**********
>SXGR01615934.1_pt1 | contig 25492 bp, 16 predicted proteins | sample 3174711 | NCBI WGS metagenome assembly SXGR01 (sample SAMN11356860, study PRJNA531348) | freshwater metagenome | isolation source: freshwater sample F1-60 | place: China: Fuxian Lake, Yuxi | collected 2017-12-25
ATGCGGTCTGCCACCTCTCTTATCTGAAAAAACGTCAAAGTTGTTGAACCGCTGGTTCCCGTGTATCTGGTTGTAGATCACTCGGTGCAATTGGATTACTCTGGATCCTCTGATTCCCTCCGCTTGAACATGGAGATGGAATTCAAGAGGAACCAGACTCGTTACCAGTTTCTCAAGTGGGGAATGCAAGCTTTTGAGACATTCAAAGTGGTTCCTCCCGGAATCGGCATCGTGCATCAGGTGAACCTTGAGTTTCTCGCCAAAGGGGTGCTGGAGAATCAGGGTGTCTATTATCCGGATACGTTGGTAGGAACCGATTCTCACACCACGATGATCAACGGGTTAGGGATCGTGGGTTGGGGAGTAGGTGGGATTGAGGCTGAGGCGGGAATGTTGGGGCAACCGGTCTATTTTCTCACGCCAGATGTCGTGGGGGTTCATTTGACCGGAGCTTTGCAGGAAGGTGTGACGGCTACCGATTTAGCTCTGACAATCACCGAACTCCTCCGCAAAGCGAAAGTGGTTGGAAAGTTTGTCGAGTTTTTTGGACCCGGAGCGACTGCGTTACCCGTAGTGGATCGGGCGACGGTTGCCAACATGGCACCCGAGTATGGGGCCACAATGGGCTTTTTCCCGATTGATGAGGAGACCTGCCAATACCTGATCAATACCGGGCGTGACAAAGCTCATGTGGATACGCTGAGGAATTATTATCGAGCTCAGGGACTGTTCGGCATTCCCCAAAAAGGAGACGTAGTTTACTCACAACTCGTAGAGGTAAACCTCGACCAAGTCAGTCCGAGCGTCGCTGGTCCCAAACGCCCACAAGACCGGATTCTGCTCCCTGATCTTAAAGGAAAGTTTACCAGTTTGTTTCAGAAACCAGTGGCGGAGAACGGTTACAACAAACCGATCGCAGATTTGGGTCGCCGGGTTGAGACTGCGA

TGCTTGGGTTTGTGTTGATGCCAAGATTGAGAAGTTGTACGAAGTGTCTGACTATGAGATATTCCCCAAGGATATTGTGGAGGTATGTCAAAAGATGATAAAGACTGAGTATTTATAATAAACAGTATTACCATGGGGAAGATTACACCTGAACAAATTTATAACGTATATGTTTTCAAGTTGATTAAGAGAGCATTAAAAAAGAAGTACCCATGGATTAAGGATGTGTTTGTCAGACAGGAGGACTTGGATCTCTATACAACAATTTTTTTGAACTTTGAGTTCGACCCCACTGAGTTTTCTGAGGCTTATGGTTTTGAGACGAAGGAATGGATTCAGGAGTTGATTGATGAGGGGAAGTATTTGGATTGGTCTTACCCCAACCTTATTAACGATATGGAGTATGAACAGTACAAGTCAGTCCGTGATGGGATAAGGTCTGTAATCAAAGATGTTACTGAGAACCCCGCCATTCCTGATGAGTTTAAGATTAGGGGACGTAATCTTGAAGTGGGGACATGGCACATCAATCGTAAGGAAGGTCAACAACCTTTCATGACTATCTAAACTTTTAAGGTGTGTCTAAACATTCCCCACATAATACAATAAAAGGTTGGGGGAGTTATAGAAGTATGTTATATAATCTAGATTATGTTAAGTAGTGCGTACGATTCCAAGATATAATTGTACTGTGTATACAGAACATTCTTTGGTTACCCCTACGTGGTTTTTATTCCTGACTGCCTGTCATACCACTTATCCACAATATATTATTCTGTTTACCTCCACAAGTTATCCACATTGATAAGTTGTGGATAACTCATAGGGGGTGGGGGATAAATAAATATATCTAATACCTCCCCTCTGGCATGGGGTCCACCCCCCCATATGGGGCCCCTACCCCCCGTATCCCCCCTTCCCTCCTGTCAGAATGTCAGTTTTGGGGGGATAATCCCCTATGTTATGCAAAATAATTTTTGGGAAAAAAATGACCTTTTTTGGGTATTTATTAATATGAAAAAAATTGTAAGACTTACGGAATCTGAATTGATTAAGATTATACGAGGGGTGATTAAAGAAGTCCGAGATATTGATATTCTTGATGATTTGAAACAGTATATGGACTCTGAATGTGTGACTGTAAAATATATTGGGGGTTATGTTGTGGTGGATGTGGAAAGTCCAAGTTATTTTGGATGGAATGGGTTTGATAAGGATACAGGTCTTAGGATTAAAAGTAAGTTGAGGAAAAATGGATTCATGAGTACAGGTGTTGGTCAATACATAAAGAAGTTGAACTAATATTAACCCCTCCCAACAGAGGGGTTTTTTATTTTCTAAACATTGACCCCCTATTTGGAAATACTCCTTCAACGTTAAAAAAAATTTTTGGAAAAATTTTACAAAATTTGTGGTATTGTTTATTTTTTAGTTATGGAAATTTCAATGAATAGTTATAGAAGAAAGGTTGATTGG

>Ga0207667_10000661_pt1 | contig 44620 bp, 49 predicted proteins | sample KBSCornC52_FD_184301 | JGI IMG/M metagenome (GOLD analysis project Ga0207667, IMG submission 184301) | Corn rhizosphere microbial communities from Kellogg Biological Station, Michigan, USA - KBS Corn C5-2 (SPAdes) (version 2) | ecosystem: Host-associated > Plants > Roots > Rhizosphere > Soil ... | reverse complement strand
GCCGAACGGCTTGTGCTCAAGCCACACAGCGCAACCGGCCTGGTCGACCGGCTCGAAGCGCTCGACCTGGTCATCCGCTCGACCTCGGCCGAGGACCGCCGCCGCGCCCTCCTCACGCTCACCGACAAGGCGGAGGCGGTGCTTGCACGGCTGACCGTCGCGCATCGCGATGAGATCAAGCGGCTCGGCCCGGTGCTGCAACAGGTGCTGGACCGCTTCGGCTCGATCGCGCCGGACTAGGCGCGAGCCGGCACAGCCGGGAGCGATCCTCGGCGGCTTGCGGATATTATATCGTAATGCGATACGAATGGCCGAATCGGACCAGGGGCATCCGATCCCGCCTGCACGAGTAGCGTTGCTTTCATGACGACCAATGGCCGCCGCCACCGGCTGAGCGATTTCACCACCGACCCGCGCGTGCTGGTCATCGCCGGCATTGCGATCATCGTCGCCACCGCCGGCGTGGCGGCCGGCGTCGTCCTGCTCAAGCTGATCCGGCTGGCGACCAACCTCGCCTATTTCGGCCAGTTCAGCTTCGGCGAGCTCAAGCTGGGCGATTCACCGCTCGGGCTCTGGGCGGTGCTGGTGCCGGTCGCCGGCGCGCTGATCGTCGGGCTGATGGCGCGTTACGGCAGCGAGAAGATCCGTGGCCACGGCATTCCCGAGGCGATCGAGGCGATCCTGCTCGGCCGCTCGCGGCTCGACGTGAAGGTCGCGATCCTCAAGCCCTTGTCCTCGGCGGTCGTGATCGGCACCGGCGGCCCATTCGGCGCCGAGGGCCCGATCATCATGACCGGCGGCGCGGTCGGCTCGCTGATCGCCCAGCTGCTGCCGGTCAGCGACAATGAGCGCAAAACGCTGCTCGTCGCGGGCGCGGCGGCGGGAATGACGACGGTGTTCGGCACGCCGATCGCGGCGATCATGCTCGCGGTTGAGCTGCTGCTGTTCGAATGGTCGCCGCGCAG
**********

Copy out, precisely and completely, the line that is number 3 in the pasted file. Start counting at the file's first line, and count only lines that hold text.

TGCTTGGGTTTGTGTTGATGCCAAGATTGAGAAGTTGTACGAAGTGTCTGACTATGAGATATTCCCCAAGGATATTGTGGAGGTATGTCAAAAGATGATAAAGACTGAGTATTTATAATAAACAGTATTACCATGGGGAAGATTACACCTGAACAAATTTATAACGTATATGTTTTCAAGTTGATTAAGAGAGCATTAAAAAAGAAGTACCCATGGATTAAGGATGTGTTTGTCAGACAGGAGGACTTGGATCTCTATACAACAATTTTTTTGAACTTTGAGTTCGACCCCACTGAGTTTTCTGAGGCTTATGGTTTTGAGACGAAGGAATGGATTCAGGAGTTGATTGATGAGGGGAAGTATTTGGATTGGTCTTACCCCAACCTTATTAACGATATGGAGTATGAACAGTACAAGTCAGTCCGTGATGGGATAAGGTCTGTAATCAAAGATGTTACTGAGAACCCCGCCATTCCTGATGAGTTTAAGATTAGGGGACGTAATCTTGAAGTGGGGACATGGCACATCAATCGTAAGGAAGGTCAACAACCTTTCATGACTATCTAAACTTTTAAGGTGTGTCTAAACATTCCCCACATAATACAATAAAAGGTTGGGGGAGTTATAGAAGTATGTTATATAATCTAGATTATGTTAAGTAGTGCGTACGATTCCAAGATATAATTGTACTGTGTATACAGAACATTCTTTGGTTACCCCTACGTGGTTTTTATTCCTGACTGCCTGTCATACCACTTATCCACAATATATTATTCTGTTTACCTCCACAAGTTATCCACATTGATAAGTTGTGGATAACTCATAGGGGGTGGGGGATAAATAAATATATCTAATACCTCCCCTCTGGCATGGGGTCCACCCCCCCATATGGGGCCCCTACCCCCCGTATCCCCCCTTCCCTCCTGTCAGAATGTCAGTTTTGGGGGGATAATCCCCTATGTTATGCAAAATAATTTTTGGGAAAAAAATGACCTTTTTTGGGTATTTATTAATATGAAAAAAATTGTAAGACTTACGGAATCTGAATTGATTAAGATTATACGAGGGGTGATTAAAGAAGTCCGAGATATTGATATTCTTGATGATTTGAAACAGTATATGGACTCTGAATGTGTGACTGTAAAATATATTGGGGGTTATGTTGTGGTGGATGTGGAAAGTCCAAGTTATTTTGGATGGAATGGGTTTGATAAGGATACAGGTCTTAGGATTAAAAGTAAGTTGAGGAAAAATGGATTCATGAGTACAGGTGTTGGTCAATACATAAAGAAGTTGAACTAATATTAACCCCTCCCAACAGAGGGGTTTTTTATTTTCTAAACATTGACCCCCTATTTGGAAATACTCCTTCAACGTTAAAAAAAATTTTTGGAAAAATTTTACAAAATTTGTGGTATTGTTTATTTTTTAGTTATGGAAATTTCAATGAATAGTTATAGAAGAAAGGTTGATTGG